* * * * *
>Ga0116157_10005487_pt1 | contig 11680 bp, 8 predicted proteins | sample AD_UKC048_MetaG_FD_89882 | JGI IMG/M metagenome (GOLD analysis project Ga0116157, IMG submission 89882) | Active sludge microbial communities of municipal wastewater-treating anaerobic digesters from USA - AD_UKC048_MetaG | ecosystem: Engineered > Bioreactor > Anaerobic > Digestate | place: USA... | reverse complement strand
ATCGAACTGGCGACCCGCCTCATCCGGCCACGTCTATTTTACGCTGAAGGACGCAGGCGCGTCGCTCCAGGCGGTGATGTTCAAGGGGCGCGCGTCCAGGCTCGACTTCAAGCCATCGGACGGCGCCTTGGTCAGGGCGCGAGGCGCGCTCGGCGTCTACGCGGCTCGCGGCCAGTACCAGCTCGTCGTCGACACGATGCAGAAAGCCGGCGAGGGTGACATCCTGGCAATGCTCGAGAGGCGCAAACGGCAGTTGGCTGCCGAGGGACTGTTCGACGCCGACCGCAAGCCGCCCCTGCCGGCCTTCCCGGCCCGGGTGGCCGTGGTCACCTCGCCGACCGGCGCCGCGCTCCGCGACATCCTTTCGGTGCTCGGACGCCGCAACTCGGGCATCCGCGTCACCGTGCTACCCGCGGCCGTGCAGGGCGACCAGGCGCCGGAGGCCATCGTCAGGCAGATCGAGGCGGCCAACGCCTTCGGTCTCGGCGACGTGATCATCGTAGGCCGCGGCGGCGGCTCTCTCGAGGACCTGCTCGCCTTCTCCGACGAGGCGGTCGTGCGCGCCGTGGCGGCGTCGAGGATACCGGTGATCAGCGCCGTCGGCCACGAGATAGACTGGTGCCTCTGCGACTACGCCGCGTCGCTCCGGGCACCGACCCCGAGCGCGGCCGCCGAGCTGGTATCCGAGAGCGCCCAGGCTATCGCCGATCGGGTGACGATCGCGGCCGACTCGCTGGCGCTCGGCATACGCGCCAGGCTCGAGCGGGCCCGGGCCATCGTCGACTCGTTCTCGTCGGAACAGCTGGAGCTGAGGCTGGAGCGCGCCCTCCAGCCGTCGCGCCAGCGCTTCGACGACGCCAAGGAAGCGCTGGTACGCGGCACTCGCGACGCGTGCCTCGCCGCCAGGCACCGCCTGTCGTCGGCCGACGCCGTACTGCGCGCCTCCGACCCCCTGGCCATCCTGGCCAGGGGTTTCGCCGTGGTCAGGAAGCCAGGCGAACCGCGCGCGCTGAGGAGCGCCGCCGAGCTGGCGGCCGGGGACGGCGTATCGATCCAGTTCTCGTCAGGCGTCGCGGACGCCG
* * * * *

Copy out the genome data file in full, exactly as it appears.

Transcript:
>Ga0116157_10005487_pt1 | contig 11680 bp, 8 predicted proteins | sample AD_UKC048_MetaG_FD_89882 | JGI IMG/M metagenome (GOLD analysis project Ga0116157, IMG submission 89882) | Active sludge microbial communities of municipal wastewater-treating anaerobic digesters from USA - AD_UKC048_MetaG | ecosystem: Engineered > Bioreactor > Anaerobic > Digestate | place: USA... | reverse complement strand
ATCGAACTGGCGACCCGCCTCATCCGGCCACGTCTATTTTACGCTGAAGGACGCAGGCGCGTCGCTCCAGGCGGTGATGTTCAAGGGGCGCGCGTCCAGGCTCGACTTCAAGCCATCGGACGGCGCCTTGGTCAGGGCGCGAGGCGCGCTCGGCGTCTACGCGGCTCGCGGCCAGTACCAGCTCGTCGTCGACACGATGCAGAAAGCCGGCGAGGGTGACATCCTGGCAATGCTCGAGAGGCGCAAACGGCAGTTGGCTGCCGAGGGACTGTTCGACGCCGACCGCAAGCCGCCCCTGCCGGCCTTCCCGGCCCGGGTGGCCGTGGTCACCTCGCCGACCGGCGCCGCGCTCCGCGACATCCTTTCGGTGCTCGGACGCCGCAACTCGGGCATCCGCGTCACCGTGCTACCCGCGGCCGTGCAGGGCGACCAGGCGCCGGAGGCCATCGTCAGGCAGATCGAGGCGGCCAACGCCTTCGGTCTCGGCGACGTGATCATCGTAGGCCGCGGCGGCGGCTCTCTCGAGGACCTGCTCGCCTTCTCCGACGAGGCGGTCGTGCGCGCCGTGGCGGCGTCGAGGATACCGGTGATCAGCGCCGTCGGCCACGAGATAGACTGGTGCCTCTGCGACTACGCCGCGTCGCTCCGGGCACCGACCCCGAGCGCGGCCGCCGAGCTGGTATCCGAGAGCGCCCAGGCTATCGCCGATCGGGTGACGATCGCGGCCGACTCGCTGGCGCTCGGCATACGCGCCAGGCTCGAGCGGGCCCGGGCCATCGTCGACTCGTTCTCGTCGGAACAGCTGGAGCTGAGGCTGGAGCGCGCCCTCCAGCCGTCGCGCCAGCGCTTCGACGACGCCAAGGAAGCGCTGGTACGCGGCACTCGCGACGCGTGCCTCGCCGCCAGGCACCGCCTGTCGTCGGCCGACGCCGTACTGCGCGCCTCCGACCCCCTGGCCATCCTGGCCAGGGGTTTCGCCGTGGTCAGGAAGCCAGGCGAACCGCGCGCGCTGAGGAGCGCCGCCGAGCTGGCGGCCGGGGACGGCGTATCGATCCAGTTCTCGTCAGGCGTCGCGGACGCCG